John Tejada's fourth full-length for Kompakt is a succinct, incredibly focused album of complex, melodic techno tracks. Essentially, the same can be said about most of the dozen or so albums he's released since the '90s, but given how prolific the artist has always been, it's truly remarkable that he's maintained such a high level of creativity and originality, sounding fresh and inspired every time out. All 11 selections on Dead Start Program are upbeat and vibrant, and despite being instrumental, they seem like songs as much as tracks. Much of it brings to mind 808 State and LFO at their most cheerful, and even when there's a hint of suspense, it never seems truly dark or sinister. Tracks like "Autoseek" and the slower, almost waltz-like "Loss" have intricate, slightly tricky rhythmic sequences, but they're still easy to follow and enjoy. Tracks like "Hypochondriac" and the playfully catchy "Detector" are steady, sweaty tech-house, with far too much feverish emotion for them to be mistaken for minimal techno. Other numbers venture into electro, such as the cinematic, breakbeat-driven "Sleep Spindle" or the Drexciyan thumper "All at Sea." "The Looping Generation" is sparkling, chipper techno with acid squiggles, sounding like a more accessible, home listening variant on the Acid Test 12"s that Tejada has recorded with Tin Man. "Duty Cycle" has a bouncy, snapping beat and a vaguely trancey melody, and would've fit perfectly on one of Orbital's later albums. Rarely does any track exceed five minutes, so there are no lengthy buildups, or ideas repeated for longer than needed. The album almost ends up being too short, but that's hardly a problem, especially since there are so many other equally worthwhile Tejada releases available, and this one undoubtedly won't be the last.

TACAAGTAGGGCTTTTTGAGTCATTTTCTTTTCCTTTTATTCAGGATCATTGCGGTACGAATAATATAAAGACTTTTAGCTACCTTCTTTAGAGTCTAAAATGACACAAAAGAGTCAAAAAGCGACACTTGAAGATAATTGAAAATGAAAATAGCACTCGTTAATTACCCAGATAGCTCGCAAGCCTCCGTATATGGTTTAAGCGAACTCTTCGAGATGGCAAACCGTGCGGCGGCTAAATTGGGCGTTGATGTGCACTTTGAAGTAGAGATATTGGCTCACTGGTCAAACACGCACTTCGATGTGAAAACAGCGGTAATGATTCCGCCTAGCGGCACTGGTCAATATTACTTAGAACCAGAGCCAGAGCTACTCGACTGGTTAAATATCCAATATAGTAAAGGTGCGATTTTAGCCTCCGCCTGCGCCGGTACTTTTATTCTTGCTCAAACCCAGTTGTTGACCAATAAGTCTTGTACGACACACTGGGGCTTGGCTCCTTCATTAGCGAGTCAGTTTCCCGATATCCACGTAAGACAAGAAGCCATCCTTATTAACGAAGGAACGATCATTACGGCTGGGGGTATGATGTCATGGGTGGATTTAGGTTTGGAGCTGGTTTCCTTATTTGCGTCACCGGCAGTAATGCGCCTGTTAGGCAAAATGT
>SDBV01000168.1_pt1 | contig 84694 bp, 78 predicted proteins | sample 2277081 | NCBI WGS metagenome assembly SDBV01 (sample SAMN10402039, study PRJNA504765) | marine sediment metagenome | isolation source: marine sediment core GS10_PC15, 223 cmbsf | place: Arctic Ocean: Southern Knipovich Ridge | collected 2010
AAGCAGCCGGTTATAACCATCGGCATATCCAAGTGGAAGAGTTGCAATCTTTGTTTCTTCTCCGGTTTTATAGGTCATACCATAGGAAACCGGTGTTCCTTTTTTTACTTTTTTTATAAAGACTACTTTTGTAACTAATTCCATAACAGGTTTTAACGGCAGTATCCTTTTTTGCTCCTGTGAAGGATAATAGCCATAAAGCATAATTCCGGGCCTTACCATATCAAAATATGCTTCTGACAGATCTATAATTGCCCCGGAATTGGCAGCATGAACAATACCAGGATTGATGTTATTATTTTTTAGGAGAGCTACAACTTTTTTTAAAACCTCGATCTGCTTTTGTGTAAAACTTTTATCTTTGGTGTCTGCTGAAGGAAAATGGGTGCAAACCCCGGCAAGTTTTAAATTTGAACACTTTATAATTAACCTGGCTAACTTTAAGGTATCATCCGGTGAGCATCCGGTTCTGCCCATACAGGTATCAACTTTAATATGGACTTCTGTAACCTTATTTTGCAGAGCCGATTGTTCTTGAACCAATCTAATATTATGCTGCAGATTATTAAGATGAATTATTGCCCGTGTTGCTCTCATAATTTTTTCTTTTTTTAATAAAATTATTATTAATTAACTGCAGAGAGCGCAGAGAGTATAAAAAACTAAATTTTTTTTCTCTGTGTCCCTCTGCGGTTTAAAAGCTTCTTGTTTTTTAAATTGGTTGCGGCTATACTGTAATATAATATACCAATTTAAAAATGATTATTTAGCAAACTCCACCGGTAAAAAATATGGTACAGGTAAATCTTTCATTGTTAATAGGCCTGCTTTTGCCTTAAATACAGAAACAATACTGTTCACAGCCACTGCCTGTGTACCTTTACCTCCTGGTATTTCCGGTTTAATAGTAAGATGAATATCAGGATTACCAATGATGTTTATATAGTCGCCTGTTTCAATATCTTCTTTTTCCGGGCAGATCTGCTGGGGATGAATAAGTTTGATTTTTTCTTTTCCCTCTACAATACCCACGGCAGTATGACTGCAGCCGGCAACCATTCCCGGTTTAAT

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AllMusic Review by Paul Simpson